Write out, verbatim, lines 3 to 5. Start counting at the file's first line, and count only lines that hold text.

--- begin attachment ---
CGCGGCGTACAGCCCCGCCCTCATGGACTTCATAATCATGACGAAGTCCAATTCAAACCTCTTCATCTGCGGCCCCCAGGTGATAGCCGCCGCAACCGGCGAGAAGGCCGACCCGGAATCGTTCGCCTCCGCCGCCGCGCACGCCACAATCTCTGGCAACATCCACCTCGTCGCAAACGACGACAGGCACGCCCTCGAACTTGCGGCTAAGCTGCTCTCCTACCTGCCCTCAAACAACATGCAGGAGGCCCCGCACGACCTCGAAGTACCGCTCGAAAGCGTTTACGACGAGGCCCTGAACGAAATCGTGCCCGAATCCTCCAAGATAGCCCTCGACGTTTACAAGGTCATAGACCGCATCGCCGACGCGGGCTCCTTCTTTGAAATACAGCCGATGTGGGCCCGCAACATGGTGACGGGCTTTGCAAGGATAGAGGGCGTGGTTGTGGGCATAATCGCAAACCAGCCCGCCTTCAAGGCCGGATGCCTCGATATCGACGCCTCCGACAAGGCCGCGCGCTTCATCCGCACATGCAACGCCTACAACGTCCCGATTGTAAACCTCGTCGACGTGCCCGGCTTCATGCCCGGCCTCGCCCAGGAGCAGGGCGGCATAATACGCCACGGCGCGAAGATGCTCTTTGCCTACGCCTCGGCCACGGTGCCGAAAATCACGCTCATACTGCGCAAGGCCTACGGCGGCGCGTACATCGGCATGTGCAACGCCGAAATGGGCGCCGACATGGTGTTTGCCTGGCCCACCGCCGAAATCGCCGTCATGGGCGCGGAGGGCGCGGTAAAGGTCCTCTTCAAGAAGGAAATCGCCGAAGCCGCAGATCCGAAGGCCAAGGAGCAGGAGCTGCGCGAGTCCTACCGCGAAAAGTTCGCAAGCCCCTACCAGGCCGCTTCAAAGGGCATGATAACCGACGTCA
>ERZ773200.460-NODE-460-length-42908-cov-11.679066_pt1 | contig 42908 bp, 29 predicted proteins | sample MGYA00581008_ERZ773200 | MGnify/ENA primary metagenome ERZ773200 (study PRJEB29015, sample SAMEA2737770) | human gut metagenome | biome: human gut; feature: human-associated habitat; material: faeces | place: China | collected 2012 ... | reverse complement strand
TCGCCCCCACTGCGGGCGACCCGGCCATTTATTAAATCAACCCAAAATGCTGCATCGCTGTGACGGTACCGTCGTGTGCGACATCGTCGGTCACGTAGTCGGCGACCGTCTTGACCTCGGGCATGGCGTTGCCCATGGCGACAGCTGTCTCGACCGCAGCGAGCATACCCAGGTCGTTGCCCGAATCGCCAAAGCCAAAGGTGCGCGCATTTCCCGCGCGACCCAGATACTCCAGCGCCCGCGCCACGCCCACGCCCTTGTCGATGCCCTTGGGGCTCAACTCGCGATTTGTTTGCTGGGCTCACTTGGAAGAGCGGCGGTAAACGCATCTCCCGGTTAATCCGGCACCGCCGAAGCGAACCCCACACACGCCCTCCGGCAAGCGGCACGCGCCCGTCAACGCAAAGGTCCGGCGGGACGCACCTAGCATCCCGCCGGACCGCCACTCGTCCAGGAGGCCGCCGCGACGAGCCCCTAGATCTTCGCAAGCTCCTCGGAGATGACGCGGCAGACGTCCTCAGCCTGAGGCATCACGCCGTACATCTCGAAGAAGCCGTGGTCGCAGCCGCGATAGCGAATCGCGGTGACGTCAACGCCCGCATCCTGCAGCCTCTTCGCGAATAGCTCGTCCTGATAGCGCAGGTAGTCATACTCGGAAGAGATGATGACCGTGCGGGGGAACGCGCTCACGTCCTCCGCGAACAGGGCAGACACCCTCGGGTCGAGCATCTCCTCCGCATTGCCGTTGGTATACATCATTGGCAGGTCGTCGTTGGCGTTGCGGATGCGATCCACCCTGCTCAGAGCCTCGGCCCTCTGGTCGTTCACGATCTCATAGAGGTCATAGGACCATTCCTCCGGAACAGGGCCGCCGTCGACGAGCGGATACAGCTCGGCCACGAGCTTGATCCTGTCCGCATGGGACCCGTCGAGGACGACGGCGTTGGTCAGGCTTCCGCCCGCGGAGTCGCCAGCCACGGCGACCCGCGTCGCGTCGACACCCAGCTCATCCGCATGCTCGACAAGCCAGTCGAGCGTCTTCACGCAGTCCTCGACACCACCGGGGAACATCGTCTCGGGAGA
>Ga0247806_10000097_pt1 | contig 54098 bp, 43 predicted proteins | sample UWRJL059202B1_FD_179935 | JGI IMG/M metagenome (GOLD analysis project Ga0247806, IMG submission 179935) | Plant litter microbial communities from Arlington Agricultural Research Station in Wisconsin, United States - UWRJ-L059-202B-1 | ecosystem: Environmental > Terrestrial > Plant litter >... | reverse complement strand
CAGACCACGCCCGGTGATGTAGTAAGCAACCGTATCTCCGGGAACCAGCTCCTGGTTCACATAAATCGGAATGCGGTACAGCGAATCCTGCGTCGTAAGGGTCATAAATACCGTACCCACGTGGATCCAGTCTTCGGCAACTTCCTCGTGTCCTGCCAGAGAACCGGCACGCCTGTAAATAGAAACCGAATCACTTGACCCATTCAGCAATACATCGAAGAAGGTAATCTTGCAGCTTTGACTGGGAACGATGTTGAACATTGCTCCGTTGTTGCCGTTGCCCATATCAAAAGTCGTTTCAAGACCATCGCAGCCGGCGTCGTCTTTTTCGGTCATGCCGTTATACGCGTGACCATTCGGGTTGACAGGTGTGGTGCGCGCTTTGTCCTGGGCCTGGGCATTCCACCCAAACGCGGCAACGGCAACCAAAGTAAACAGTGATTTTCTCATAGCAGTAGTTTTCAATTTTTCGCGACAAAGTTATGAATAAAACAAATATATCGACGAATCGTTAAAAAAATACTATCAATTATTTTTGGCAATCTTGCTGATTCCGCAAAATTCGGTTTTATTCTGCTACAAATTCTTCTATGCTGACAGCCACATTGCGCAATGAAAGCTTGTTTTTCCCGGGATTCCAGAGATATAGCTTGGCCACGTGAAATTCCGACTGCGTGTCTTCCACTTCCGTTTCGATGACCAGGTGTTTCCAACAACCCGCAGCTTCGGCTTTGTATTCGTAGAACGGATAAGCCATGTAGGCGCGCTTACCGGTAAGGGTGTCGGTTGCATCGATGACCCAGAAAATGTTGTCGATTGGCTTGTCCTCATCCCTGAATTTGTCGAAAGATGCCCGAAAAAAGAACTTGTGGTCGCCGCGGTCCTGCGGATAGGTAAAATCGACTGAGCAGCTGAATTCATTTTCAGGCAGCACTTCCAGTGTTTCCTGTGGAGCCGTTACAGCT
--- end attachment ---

TCGCCCCCACTGCGGGCGACCCGGCCATTTATTAAATCAACCCAAAATGCTGCATCGCTGTGACGGTACCGTCGTGTGCGACATCGTCGGTCACGTAGTCGGCGACCGTCTTGACCTCGGGCATGGCGTTGCCCATGGCGACAGCTGTCTCGACCGCAGCGAGCATACCCAGGTCGTTGCCCGAATCGCCAAAGCCAAAGGTGCGCGCATTTCCCGCGCGACCCAGATACTCCAGCGCCCGCGCCACGCCCACGCCCTTGTCGATGCCCTTGGGGCTCAACTCGCGATTTGTTTGCTGGGCTCACTTGGAAGAGCGGCGGTAAACGCATCTCCCGGTTAATCCGGCACCGCCGAAGCGAACCCCACACACGCCCTCCGGCAAGCGGCACGCGCCCGTCAACGCAAAGGTCCGGCGGGACGCACCTAGCATCCCGCCGGACCGCCACTCGTCCAGGAGGCCGCCGCGACGAGCCCCTAGATCTTCGCAAGCTCCTCGGAGATGACGCGGCAGACGTCCTCAGCCTGAGGCATCACGCCGTACATCTCGAAGAAGCCGTGGTCGCAGCCGCGATAGCGAATCGCGGTGACGTCAACGCCCGCATCCTGCAGCCTCTTCGCGAATAGCTCGTCCTGATAGCGCAGGTAGTCATACTCGGAAGAGATGATGACCGTGCGGGGGAACGCGCTCACGTCCTCCGCGAACAGGGCAGACACCCTCGGGTCGAGCATCTCCTCCGCATTGCCGTTGGTATACATCATTGGCAGGTCGTCGTTGGCGTTGCGGATGCGATCCACCCTGCTCAGAGCCTCGGCCCTCTGGTCGTTCACGATCTCATAGAGGTCATAGGACCATTCCTCCGGAACAGGGCCGCCGTCGACGAGCGGATACAGCTCGGCCACGAGCTTGATCCTGTCCGCATGGGACCCGTCGAGGACGACGGCGTTGGTCAGGCTTCCGCCCGCGGAGTCGCCAGCCACGGCGACCCGCGTCGCGTCGACACCCAGCTCATCCGCATGCTCGACAAGCCAGTCGAGCGTCTTCACGCAGTCCTCGACACCACCGGGGAACATCGTCTCGGGAGA
>Ga0247806_10000097_pt1 | contig 54098 bp, 43 predicted proteins | sample UWRJL059202B1_FD_179935 | JGI IMG/M metagenome (GOLD analysis project Ga0247806, IMG submission 179935) | Plant litter microbial communities from Arlington Agricultural Research Station in Wisconsin, United States - UWRJ-L059-202B-1 | ecosystem: Environmental > Terrestrial > Plant litter >... | reverse complement strand
CAGACCACGCCCGGTGATGTAGTAAGCAACCGTATCTCCGGGAACCAGCTCCTGGTTCACATAAATCGGAATGCGGTACAGCGAATCCTGCGTCGTAAGGGTCATAAATACCGTACCCACGTGGATCCAGTCTTCGGCAACTTCCTCGTGTCCTGCCAGAGAACCGGCACGCCTGTAAATAGAAACCGAATCACTTGACCCATTCAGCAATACATCGAAGAAGGTAATCTTGCAGCTTTGACTGGGAACGATGTTGAACATTGCTCCGTTGTTGCCGTTGCCCATATCAAAAGTCGTTTCAAGACCATCGCAGCCGGCGTCGTCTTTTTCGGTCATGCCGTTATACGCGTGACCATTCGGGTTGACAGGTGTGGTGCGCGCTTTGTCCTGGGCCTGGGCATTCCACCCAAACGCGGCAACGGCAACCAAAGTAAACAGTGATTTTCTCATAGCAGTAGTTTTCAATTTTTCGCGACAAAGTTATGAATAAAACAAATATATCGACGAATCGTTAAAAAAATACTATCAATTATTTTTGGCAATCTTGCTGATTCCGCAAAATTCGGTTTTATTCTGCTACAAATTCTTCTATGCTGACAGCCACATTGCGCAATGAAAGCTTGTTTTTCCCGGGATTCCAGAGATATAGCTTGGCCACGTGAAATTCCGACTGCGTGTCTTCCACTTCCGTTTCGATGACCAGGTGTTTCCAACAACCCGCAGCTTCGGCTTTGTATTCGTAGAACGGATAAGCCATGTAGGCGCGCTTACCGGTAAGGGTGTCGGTTGCATCGATGACCCAGAAAATGTTGTCGATTGGCTTGTCCTCATCCCTGAATTTGTCGAAAGATGCCCGAAAAAAGAACTTGTGGTCGCCGCGGTCCTGCGGATAGGTAAAATCGACTGAGCAGCTGAATTCATTTTCAGGCAGCACTTCCAGTGTTTCCTGTGGAGCCGTTACAGCT